Too Much Lettuce?
Lets talk about vegetables first. Lettuce to be exact. The NIV
has three "let us"s in Hebrews 12:1-2, two more than the original Greek has.
Even the NASB has two "let us"sone more than the original author wrote.
The national security of the United States may not depend on this issue, but accuracy is,
after all, the goal of every translator. If the passage contains only one explicit
commandonly one "lettuce" if you willshouldnt that be
reflected in translation?
Hebrews 12:1-2 form a single sentence in the Greek. The main clause is
"let us keep on running," which is qualified by three dependent clauses
introduced by "having," "throwing off," and "looking off."
Rendering the last two clauses with "let us" is grammatically permissible but
causes certain problems, for such a rendering would suggest that they carry the same
weight as the main clause. In other words, while it is true that we are to throw off what
hinders us and look off to Christ, the main commandand the only real
"lettuce"remains "let us keep on running," and this should be
reflected in translation:
Therefore, having so vast a cloud of witnesses surrounding us, and
throwing off everything that hinders us and especially the sin that so easily entangles
us, let us keep on running with endurance the race set before us, looking off to Jesus,
the Founder and Finisher of faith, who for the joy set before him endured the cross,
disregarding its shame, and sat down at the right hand of the throne of God.
Now, how can this bring clarity to Bible study? One way is in terms of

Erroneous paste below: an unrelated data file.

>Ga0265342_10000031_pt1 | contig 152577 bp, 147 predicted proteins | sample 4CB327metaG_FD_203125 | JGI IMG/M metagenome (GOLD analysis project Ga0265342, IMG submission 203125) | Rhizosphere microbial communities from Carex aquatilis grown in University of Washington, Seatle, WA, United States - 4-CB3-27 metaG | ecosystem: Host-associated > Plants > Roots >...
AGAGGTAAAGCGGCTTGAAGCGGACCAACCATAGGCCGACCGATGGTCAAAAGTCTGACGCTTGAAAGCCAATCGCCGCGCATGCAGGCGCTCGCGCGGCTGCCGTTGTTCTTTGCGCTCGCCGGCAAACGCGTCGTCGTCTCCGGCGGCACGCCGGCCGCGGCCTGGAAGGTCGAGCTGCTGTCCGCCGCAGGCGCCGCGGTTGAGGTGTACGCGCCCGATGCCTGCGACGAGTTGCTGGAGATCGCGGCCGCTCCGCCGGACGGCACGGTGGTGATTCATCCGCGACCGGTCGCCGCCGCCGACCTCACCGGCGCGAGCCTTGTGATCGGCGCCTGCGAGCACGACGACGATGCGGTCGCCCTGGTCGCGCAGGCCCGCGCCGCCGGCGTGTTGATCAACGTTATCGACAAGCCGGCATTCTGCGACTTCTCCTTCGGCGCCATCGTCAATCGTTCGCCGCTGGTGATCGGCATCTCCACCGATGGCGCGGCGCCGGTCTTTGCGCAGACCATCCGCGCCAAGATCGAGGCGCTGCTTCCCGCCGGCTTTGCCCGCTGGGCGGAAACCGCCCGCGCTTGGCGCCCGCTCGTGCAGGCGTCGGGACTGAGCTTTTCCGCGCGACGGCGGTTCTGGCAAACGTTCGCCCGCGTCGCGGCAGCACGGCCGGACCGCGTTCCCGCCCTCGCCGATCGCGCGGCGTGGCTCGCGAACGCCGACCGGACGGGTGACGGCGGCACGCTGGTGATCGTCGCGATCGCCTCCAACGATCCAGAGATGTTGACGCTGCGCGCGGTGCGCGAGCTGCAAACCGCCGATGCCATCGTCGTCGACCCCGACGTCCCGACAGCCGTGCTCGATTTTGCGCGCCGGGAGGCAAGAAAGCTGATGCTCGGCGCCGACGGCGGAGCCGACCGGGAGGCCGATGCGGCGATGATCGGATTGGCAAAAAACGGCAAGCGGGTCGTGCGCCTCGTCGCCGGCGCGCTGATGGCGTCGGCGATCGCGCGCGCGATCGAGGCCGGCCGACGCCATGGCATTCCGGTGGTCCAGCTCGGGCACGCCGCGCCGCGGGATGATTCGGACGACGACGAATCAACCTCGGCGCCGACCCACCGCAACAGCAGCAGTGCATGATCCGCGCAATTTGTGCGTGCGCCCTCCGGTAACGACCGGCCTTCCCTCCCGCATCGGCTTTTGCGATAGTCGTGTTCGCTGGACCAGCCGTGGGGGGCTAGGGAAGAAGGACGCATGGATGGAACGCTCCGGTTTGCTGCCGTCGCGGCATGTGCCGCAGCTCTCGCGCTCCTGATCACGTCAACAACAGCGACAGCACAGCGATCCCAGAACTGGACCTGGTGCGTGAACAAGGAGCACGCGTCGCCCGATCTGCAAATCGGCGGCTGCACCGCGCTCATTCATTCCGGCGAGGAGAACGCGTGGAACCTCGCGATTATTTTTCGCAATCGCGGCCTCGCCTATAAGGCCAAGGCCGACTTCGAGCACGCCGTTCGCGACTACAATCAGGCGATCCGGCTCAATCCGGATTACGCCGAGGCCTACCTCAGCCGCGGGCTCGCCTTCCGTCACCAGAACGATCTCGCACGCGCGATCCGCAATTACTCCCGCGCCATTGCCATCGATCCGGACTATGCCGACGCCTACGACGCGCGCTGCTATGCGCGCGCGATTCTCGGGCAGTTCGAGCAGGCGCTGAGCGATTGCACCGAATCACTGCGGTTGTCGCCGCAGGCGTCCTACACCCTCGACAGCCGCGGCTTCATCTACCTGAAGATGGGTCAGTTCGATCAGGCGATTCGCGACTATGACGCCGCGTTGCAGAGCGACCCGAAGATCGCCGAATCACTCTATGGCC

constructing an outline for teaching or preaching. The following analysis of Hebrews
12:1-2 demonstrates how we can get in touch with the text through an awareness of its
let us keep on running with endurance the race
set before us
having so vast a cloud of witnesses surrounding
throwing off everything that hinders us and
especially the sin that so easily entangles us,
looking off to Jesus, the Founder and Finisher of
Here the basic thought units jump out like the white lines on a
football field. The theme is brought out to the left, while the more subordinated ideas
cluster to the right.
We can immediately see the authors main point running the
race with enduranceas well as his qualifications of the "race":
By knowing that others have finished the race the present generation
of runners can expect to complete it;
No runner, however, can hope to attain the goal without an abhorrence
of personal sin; and
The runner must look to Jesus, "the Pioneer and Perfector of
By reducing these elements to an outline, we can move directly from
analysis to presentation:
Text: Hebrews 12:1-2
Title: Run to Win!
Theme: The Christian is called on to follow the example of Christ into
a life of submission and obedience ("let us keep on running with endurance")
I. Our Encouragement ("having so vast a cloud of witnesses")
II. Our Entanglements ("throwing off everything that hinders
III. Our Example ("looking off to Jesus")
This simple outline clearly demonstrates how by analyzing the text of
the ISV one can move from theory to practice.
But you cant get there without just the right amount of lettuce.